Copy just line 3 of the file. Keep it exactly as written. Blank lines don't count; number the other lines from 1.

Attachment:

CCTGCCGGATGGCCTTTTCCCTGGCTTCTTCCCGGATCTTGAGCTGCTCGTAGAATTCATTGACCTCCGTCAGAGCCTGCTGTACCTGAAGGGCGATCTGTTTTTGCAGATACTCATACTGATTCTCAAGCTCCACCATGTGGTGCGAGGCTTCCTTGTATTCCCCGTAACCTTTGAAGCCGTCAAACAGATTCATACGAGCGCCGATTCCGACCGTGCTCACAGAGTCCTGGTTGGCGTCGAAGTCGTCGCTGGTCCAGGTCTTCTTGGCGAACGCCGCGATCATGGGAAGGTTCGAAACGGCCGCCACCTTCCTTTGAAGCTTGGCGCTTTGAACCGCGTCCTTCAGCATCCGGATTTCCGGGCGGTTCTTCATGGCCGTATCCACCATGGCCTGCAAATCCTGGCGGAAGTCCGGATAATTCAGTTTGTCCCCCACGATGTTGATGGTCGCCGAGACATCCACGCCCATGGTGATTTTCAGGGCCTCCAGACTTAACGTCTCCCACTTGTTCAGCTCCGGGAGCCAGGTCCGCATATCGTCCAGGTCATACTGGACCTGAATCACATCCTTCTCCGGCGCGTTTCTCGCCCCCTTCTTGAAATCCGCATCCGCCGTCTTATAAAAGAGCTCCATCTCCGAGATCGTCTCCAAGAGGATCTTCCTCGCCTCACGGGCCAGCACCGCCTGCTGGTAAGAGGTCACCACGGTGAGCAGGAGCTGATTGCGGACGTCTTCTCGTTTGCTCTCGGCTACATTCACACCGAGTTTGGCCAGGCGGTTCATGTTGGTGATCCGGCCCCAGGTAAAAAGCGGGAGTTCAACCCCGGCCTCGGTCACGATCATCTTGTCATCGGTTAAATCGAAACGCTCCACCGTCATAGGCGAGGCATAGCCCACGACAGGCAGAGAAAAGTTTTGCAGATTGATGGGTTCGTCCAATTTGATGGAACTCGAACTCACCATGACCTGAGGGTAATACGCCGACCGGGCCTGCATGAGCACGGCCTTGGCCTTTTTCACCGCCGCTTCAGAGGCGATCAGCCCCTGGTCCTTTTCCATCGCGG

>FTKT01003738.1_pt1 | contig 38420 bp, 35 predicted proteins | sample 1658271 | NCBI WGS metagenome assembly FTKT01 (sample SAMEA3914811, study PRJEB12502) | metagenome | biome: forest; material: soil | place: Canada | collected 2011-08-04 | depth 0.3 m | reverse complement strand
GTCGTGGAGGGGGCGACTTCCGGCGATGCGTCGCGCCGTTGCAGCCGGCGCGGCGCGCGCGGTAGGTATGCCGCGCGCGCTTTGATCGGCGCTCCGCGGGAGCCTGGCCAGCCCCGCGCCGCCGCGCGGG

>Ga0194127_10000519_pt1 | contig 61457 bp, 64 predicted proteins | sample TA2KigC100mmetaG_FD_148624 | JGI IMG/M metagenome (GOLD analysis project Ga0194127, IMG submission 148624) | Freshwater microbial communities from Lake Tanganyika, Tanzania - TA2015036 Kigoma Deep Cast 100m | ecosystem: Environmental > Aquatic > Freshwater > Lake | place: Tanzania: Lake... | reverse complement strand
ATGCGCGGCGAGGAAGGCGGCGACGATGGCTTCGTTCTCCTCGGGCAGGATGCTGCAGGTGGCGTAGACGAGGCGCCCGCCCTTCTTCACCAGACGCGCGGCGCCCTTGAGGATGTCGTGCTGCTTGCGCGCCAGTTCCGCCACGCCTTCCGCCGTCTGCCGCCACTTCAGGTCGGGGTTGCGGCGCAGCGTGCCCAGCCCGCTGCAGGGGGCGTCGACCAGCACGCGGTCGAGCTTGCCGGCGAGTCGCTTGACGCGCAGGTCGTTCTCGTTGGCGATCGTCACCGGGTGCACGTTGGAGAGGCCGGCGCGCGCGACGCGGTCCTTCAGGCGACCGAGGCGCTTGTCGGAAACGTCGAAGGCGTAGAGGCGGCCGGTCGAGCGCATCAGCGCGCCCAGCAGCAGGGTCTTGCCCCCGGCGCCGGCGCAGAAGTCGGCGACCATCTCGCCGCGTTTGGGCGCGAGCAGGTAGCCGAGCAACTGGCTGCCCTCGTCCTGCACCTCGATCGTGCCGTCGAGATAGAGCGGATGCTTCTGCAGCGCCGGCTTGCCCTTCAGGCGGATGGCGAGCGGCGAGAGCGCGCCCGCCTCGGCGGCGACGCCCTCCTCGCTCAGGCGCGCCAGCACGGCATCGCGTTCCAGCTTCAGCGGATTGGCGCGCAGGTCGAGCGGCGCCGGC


GTCGTGGAGGGGGCGACTTCCGGCGATGCGTCGCGCCGTTGCAGCCGGCGCGGCGCGCGCGGTAGGTATGCCGCGCGCGCTTTGATCGGCGCTCCGCGGGAGCCTGGCCAGCCCCGCGCCGCCGCGCGGG